Whilst those days are long gone, there is an extent to which 2020 brought back some of those elements of exclusivity, in the sense of cost, time and risk. I would argue that for some of us who travelled extensively this year, there was an instinct that it was a mission on behalf of mankind, to guard the memory of travel as an innate part of our species’ experience, to find the safest ways to visit family, enjoy culture, support the economy, and to participate in a unique way in what has been a unique year, taking the opportunity to see certain places unspoilt by mass tourism.

Travel during Covid — selfish indulgence or noble defiance?

Seeing the world bereft of its usual hustle and bustle comes with a range of complex emotions, but the overriding one for me is the need to keep a pilot light going for the day when we can relight that flame again en masse. Travel these days should not be entirely self-indulgent — if done right, far from being tone-deaf in the face of a once in a century crisis, it can be about surmounting it.

We carry a responsibility to give some kind of hope to the people we visit, many of whose livelihoods have been utterly destroyed in the last year, often with little or no government support to tide them over.

It is also a unique chance for some over-touristed cities to rediscover themselves, their values and culture, without having to be on show, and therefore to think about how they want to engage with visitors in the future. Too many of the world’s great cities have become caricatures of their former selves, suffering from the irony of suffocation from the sheer volume of people coming to see their authenticity and beauty that both are diminished, and the locals that added the secret sauce of atmosphere driven out by overpriced real estate and lack of fair access to the amenities their own taxes are funding.

Others still have become bland, laden with the same international brands people could just as well find on their own high street, with the march of a global popular culture and the dominance of English, further eroding much of national, regional and hyper-local identity.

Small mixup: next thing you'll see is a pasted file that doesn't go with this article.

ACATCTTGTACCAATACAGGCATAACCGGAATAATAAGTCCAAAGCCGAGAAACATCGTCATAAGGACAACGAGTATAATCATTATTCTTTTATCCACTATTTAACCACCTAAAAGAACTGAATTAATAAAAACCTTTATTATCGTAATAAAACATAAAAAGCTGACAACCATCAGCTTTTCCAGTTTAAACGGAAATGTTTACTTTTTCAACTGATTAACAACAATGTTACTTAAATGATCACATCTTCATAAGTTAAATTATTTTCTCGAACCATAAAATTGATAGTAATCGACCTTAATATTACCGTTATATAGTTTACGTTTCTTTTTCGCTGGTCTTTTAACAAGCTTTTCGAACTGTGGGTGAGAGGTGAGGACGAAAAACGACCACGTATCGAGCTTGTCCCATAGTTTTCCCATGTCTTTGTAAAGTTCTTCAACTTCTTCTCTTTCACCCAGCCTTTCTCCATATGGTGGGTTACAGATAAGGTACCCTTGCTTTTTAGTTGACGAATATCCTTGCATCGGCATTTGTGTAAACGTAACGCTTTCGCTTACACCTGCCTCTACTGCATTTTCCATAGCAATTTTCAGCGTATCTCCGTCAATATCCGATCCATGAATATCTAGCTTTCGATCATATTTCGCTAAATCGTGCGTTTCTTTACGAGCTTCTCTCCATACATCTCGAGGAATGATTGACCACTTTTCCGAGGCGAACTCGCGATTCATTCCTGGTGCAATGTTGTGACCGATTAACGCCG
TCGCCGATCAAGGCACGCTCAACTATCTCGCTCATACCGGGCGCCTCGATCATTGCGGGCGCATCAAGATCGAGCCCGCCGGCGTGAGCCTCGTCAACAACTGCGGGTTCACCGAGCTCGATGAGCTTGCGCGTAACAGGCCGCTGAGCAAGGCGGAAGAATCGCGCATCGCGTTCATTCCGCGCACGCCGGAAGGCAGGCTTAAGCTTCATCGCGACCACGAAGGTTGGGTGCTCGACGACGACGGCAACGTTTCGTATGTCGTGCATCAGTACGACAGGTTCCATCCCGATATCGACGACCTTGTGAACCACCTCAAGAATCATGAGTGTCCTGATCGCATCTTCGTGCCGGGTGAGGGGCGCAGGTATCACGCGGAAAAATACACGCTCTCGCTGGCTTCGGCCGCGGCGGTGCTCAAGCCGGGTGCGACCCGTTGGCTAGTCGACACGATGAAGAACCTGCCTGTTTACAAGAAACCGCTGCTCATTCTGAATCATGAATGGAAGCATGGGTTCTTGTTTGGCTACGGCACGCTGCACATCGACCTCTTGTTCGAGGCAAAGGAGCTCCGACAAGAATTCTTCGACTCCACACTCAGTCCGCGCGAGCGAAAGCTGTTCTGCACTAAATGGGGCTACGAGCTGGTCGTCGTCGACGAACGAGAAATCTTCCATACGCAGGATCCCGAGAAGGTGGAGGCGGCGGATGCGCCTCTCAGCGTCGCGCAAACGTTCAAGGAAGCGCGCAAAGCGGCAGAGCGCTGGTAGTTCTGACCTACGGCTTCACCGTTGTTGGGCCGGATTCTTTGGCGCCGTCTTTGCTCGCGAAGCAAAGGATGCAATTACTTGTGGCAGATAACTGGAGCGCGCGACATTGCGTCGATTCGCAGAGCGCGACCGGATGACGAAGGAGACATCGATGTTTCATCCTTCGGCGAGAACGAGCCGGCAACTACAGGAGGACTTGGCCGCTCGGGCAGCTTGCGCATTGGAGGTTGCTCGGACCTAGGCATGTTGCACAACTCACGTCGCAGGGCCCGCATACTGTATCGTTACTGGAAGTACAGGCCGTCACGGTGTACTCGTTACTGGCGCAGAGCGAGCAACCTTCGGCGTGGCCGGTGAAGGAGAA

Of course, it is a two-way street — many have taken advantage of modern mobility to leave their home towns and live elsewhere. A large number have returned to the shelter of the familiar, the protections afforded to citizens of their home state, and the comfort of friends and family in a challenging time. For some, perhaps this was just temporary — for others, this might give pause to think about values and the fragility of dependence on a functioning international flight network to sustain their previous lifestyles, and to see their place of origin in a new light.

There is an absence of the usual international visitors, the nature of retail has probably irreversibly changed, and domestic tourism may be the only option for a holiday for many people. On top of this, a part of the psychological battle against Covid was a rediscovery of some long-discarded attachment to national identity and pride, from Spanish policemen playing guitars in the street, to Italian opera singers belting out arias from the window, or Captain Tom’s incredible walk for the NHS.